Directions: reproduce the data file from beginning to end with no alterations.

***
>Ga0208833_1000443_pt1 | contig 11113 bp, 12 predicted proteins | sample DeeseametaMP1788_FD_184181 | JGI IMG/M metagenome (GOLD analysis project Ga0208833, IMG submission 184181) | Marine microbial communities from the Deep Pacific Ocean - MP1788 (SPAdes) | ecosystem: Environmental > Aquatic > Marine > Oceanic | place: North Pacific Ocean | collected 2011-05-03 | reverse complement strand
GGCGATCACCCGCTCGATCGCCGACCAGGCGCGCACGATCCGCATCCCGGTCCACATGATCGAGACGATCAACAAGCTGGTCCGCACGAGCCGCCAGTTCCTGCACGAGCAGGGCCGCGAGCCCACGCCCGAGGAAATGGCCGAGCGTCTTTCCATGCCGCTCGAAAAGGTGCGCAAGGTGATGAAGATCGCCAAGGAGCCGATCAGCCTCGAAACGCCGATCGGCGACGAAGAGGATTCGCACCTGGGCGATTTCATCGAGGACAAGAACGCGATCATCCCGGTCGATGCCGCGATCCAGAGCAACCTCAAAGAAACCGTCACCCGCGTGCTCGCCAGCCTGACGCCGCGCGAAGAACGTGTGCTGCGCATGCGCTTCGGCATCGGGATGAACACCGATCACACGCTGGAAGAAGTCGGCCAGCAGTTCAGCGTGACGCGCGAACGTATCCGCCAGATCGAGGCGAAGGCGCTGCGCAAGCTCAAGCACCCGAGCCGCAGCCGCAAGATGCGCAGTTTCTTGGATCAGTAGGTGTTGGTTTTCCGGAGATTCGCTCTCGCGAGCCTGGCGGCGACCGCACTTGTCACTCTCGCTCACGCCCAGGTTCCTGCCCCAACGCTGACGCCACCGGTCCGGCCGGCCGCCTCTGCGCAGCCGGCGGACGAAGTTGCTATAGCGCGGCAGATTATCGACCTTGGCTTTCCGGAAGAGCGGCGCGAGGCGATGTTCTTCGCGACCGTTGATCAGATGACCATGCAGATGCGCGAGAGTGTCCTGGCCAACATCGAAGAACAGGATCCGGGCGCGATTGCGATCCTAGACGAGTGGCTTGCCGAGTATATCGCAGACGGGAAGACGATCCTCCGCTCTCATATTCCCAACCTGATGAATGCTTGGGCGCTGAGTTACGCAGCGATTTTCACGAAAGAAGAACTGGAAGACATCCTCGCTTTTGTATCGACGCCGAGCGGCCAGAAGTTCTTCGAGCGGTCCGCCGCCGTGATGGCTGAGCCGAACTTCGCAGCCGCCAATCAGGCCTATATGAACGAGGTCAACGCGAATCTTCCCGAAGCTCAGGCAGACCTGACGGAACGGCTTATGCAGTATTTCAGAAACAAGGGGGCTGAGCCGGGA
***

>Ga0208833_1000443_pt1 | contig 11113 bp, 12 predicted proteins | sample DeeseametaMP1788_FD_184181 | JGI IMG/M metagenome (GOLD analysis project Ga0208833, IMG submission 184181) | Marine microbial communities from the Deep Pacific Ocean - MP1788 (SPAdes) | ecosystem: Environmental > Aquatic > Marine > Oceanic | place: North Pacific Ocean | collected 2011-05-03 | reverse complement strand
GGCGATCACCCGCTCGATCGCCGACCAGGCGCGCACGATCCGCATCCCGGTCCACATGATCGAGACGATCAACAAGCTGGTCCGCACGAGCCGCCAGTTCCTGCACGAGCAGGGCCGCGAGCCCACGCCCGAGGAAATGGCCGAGCGTCTTTCCATGCCGCTCGAAAAGGTGCGCAAGGTGATGAAGATCGCCAAGGAGCCGATCAGCCTCGAAACGCCGATCGGCGACGAAGAGGATTCGCACCTGGGCGATTTCATCGAGGACAAGAACGCGATCATCCCGGTCGATGCCGCGATCCAGAGCAACCTCAAAGAAACCGTCACCCGCGTGCTCGCCAGCCTGACGCCGCGCGAAGAACGTGTGCTGCGCATGCGCTTCGGCATCGGGATGAACACCGATCACACGCTGGAAGAAGTCGGCCAGCAGTTCAGCGTGACGCGCGAACGTATCCGCCAGATCGAGGCGAAGGCGCTGCGCAAGCTCAAGCACCCGAGCCGCAGCCGCAAGATGCGCAGTTTCTTGGATCAGTAGGTGTTGGTTTTCCGGAGATTCGCTCTCGCGAGCCTGGCGGCGACCGCACTTGTCACTCTCGCTCACGCCCAGGTTCCTGCCCCAACGCTGACGCCACCGGTCCGGCCGGCCGCCTCTGCGCAGCCGGCGGACGAAGTTGCTATAGCGCGGCAGATTATCGACCTTGGCTTTCCGGAAGAGCGGCGCGAGGCGATGTTCTTCGCGACCGTTGATCAGATGACCATGCAGATGCGCGAGAGTGTCCTGGCCAACATCGAAGAACAGGATCCGGGCGCGATTGCGATCCTAGACGAGTGGCTTGCCGAGTATATCGCAGACGGGAAGACGATCCTCCGCTCTCATATTCCCAACCTGATGAATGCTTGGGCGCTGAGTTACGCAGCGATTTTCACGAAAGAAGAACTGGAAGACATCCTCGCTTTTGTATCGACGCCGAGCGGCCAGAAGTTCTTCGAGCGGTCCGCCGCCGTGATGGCTGAGCCGAACTTCGCAGCCGCCAATCAGGCCTATATGAACGAGGTCAACGCGAATCTTCCCGAAGCTCAGGCAGACCTGACGGAACGGCTTATGCAGTATTTCAGAAACAAGGGGGCTGAGCCGGGA